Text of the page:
Whether it’s stiff knees or an achy back, anti-inflammatory quercetin can help. The compound shuts down the pain-trigger enzyme known as COX-2 and encourages the growth of healthy new joint cartilage. And simply working more quercetin-rich foods into your diet is enough to tame pain now plus cut your risk of future aches in half, according to research in the journal Krager.

And quercetin is especially helpful when it comes to back pain. “Dwindling estrogen levels as women age lead to the degeneration of spinal discs, which can irritate nerve roots, causing pain,” says spinal surgeon Ken Hansraj, MD, author of Watch Your Back: Nine Proven Strategies to Reduce Your Neck and Back Pain Without Surgery. In fact, more than 500,000 Americans undergo back surgery every year. “But many of them can be saved from surgery with better care of their backs,” says Dr. Hansraj. And that care can be as simple as upping your intake of quercetin-rich foods. “Quercetin is an antioxidant with strong anti- inflammatory benefits.”

An illustration of joint cartilage

Quercetin blocks damage to the shock-absorbing cartilage between jointselenabs/Getty

Consider pairing quercetin with bromelain if you suffer from joint pain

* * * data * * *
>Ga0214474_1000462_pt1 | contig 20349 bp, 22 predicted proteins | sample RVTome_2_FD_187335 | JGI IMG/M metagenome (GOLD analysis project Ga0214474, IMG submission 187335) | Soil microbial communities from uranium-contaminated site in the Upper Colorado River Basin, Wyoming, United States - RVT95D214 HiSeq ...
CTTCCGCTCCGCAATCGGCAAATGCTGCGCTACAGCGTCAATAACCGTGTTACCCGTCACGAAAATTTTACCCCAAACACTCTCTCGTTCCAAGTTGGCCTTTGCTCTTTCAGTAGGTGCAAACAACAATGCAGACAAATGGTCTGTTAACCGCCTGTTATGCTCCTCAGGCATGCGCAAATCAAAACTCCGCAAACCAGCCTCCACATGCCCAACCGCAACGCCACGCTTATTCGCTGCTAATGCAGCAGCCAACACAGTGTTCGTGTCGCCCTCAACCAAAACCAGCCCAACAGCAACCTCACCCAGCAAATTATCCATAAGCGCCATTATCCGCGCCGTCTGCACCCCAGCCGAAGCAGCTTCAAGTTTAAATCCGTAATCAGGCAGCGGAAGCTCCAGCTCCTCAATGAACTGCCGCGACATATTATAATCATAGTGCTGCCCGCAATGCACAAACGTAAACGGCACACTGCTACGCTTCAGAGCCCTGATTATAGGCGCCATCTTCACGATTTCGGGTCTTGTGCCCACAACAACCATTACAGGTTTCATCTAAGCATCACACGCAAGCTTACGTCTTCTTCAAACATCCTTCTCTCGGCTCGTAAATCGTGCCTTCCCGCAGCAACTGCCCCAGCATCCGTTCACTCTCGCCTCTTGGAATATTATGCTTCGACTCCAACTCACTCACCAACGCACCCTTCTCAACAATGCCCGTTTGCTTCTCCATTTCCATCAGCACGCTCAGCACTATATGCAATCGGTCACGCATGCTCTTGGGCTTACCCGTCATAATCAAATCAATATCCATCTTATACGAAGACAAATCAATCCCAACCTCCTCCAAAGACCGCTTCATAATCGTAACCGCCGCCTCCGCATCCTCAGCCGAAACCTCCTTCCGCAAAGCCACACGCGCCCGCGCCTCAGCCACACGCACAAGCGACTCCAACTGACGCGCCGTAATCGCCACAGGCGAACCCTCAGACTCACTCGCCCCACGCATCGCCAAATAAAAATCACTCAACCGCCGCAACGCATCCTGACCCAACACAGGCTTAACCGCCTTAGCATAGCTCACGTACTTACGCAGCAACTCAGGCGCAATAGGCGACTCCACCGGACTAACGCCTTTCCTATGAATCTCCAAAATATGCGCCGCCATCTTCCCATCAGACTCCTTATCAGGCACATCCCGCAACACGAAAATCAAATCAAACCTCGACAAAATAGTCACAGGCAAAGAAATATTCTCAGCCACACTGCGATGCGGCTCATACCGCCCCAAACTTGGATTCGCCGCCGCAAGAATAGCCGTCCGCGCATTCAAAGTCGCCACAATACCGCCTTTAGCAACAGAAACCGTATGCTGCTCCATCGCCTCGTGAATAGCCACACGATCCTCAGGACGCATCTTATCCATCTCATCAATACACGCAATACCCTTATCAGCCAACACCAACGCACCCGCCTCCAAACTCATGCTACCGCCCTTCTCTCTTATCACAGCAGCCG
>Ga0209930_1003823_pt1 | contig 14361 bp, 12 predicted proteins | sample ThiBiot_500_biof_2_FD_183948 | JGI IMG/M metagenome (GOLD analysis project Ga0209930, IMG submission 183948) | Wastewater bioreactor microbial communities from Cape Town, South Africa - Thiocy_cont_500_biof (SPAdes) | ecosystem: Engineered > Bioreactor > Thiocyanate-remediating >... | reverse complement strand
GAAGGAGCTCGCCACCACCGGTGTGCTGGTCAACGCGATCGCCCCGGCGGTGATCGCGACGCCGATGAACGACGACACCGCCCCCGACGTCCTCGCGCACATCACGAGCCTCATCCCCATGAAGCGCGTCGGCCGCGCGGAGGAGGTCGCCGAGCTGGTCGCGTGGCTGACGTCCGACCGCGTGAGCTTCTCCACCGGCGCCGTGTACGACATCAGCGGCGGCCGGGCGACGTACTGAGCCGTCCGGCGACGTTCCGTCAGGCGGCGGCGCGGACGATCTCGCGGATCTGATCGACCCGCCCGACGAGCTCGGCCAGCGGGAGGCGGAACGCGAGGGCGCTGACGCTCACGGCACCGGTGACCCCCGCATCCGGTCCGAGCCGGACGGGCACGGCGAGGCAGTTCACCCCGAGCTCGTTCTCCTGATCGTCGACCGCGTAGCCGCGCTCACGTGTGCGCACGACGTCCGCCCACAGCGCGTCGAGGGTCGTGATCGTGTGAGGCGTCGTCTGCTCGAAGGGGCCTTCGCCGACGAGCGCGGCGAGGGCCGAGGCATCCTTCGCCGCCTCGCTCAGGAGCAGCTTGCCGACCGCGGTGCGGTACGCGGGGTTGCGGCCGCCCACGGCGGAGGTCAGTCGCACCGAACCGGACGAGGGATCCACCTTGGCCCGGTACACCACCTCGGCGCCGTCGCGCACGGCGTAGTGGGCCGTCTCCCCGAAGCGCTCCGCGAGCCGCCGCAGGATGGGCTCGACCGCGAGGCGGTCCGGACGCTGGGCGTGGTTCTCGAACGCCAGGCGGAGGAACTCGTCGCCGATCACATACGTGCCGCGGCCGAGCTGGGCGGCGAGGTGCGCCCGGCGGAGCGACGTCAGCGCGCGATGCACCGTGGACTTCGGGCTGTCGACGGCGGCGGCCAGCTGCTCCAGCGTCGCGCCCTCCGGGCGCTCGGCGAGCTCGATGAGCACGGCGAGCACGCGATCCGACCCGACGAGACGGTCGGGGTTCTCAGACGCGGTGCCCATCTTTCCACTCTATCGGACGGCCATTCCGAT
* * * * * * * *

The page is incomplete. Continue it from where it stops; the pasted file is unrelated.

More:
While quercetin plays a big role in tamping down pain, a pineapple enzyme known as bromelain can boost the benefit even more. In a study in Phytomedicine, scientists found taking 400 mg. of bromelain twice daily reduced joint pain by 59% in four weeks. Bromelain breaks down protein-coated molecules responsible for pain, explains Michelle Schoffro Cook, PhD. Eating fresh pineapple can help, but a pill offers a more concentrated bromelain dose. For relief that sets in within 20 minutes, she advises taking 2,000 mg. bromelain daily. Tip: Bromelain acts a digestive enzyme when taken with food. To coax it into working as an all-body healer, take your supplements on an empty stomach. One to try: NOW Supplements Bromelain (Buy from Amazon.com, $22.65).

3. Quercetin boosts immunity

Sail through sick season free of colds, viruses and even COVID? Yes! Quercetin is one of the best natural ways to shore up your immune system, plus speed recovery if you do fall ill. It neutralizes harmful free radicals, tamps down inflammation and nourish the beneficial bacteria in your gut that ward of bacterial and viral invaders. Fred Pescatore, MD, advises taking 500 mg. quercetin daily as a preventative measure.